Early intervention and diversion away from the criminal justice system can enable Aboriginal people with mental and cognitive disabilities to live with dignity.
The predictable path into prison for Aboriginal people with disabilities is preventable. Here are some solutions.
Early support could save lives and allow Aboriginal people with mental and cognitive disability to live with dignity in their communities.
Aboriginal people with mental and cognitive disability are managed mostly by police, courts, prison and hospitals. It's costing us millions, when kinder and cheaper alternatives exist.
Police often don’t recognise that someone has an intellectual disability or brain injury due to a lack of training in this area, researchers have heard.
Brian Yap (葉)/flickr
Police have become the default frontline response to Aboriginal people with mental and cognitive disabilities, setting this group up for a lifetime of 'management' by the criminal justice system.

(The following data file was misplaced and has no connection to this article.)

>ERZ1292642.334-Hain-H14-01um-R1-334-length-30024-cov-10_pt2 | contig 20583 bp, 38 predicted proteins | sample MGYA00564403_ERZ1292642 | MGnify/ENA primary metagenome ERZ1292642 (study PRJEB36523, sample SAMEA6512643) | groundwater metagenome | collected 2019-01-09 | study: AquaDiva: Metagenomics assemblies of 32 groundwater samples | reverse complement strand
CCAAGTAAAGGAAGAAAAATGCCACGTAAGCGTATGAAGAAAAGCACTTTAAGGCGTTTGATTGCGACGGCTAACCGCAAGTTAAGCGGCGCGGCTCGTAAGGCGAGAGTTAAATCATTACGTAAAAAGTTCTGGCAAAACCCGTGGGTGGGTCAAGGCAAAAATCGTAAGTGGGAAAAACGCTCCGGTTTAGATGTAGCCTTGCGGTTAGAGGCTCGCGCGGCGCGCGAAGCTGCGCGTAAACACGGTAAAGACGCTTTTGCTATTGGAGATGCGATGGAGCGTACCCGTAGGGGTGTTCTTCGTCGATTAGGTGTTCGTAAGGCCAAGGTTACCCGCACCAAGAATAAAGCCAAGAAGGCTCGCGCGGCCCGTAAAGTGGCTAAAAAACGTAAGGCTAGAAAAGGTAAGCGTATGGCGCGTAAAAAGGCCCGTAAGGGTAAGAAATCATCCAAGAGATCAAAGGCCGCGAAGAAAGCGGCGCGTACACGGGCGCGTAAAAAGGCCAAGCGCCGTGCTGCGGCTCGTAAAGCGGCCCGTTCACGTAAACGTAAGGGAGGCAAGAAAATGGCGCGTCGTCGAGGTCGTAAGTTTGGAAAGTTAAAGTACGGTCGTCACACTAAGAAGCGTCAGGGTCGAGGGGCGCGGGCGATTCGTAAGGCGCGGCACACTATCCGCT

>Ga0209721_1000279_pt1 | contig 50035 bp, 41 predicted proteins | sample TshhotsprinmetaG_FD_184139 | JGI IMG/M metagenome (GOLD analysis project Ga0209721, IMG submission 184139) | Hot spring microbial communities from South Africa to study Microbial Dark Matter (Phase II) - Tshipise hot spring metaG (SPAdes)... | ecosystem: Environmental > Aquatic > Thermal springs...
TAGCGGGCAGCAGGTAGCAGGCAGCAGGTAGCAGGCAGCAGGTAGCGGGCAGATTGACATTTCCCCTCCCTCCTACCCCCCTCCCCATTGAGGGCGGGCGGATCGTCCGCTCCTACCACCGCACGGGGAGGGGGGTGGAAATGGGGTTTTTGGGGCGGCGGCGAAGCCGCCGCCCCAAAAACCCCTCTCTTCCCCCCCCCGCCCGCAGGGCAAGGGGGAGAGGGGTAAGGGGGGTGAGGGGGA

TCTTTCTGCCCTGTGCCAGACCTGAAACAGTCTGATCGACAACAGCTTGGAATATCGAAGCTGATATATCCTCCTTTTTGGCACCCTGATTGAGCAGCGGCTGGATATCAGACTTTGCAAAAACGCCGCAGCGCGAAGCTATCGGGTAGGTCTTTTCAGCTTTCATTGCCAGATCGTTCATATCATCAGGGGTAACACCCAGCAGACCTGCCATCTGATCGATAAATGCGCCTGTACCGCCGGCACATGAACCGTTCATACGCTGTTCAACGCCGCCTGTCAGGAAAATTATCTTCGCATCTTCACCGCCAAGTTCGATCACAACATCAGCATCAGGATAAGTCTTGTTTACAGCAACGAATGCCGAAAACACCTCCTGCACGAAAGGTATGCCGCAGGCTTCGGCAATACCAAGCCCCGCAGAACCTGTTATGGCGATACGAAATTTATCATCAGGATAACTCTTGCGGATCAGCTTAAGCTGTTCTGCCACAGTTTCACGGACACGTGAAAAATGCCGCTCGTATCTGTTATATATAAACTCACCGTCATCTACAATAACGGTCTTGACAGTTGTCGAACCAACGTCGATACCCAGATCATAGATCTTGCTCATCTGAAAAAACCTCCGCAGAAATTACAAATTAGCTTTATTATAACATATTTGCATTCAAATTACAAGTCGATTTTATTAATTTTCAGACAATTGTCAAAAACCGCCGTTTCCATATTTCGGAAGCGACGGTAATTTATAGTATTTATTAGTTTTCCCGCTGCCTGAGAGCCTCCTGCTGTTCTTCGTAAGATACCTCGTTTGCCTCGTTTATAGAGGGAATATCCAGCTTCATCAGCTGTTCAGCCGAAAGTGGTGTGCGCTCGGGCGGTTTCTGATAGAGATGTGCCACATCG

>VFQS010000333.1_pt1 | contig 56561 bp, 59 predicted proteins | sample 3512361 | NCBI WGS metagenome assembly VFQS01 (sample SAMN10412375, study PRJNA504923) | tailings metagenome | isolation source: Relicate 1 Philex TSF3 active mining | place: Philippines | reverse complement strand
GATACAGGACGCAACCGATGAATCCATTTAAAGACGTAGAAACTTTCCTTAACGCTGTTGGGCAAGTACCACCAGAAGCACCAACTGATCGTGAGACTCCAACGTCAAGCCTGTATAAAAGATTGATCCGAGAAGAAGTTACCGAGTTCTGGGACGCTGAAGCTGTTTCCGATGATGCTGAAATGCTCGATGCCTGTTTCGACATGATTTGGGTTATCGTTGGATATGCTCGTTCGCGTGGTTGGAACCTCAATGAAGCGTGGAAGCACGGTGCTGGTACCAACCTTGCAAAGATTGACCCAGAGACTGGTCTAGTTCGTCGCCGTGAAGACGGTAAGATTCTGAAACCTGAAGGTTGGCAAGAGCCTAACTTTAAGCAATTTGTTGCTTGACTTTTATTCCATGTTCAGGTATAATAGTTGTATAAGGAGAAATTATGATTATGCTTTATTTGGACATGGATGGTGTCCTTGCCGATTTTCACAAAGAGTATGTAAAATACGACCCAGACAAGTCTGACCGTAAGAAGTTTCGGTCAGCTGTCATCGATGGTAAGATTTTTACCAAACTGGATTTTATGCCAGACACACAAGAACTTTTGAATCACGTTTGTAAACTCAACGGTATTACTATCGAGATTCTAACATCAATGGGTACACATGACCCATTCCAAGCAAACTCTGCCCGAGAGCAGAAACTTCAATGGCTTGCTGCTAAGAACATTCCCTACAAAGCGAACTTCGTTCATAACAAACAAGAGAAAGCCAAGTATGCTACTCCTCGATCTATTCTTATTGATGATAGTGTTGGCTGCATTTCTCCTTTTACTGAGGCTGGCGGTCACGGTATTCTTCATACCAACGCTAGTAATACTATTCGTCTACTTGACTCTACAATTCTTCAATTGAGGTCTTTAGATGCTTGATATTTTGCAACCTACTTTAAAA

The needs of Aboriginal women with disabilities are not being met by any human service system, research shows.
Research suggests serious problems with the way Aboriginal women, particularly those with mental and cognitive disabilities, are "managed" by the criminal justice system.
Aboriginal people with mental and cognitive disability are ‘managed’ by police, courts and prisons due to a lack of appropriate community-based services.
Australia's high rates of imprisonment and re-imprisonment of Aboriginal people with mental and cognitive disabilities is not only shameful, it is entirely predictable and preventable.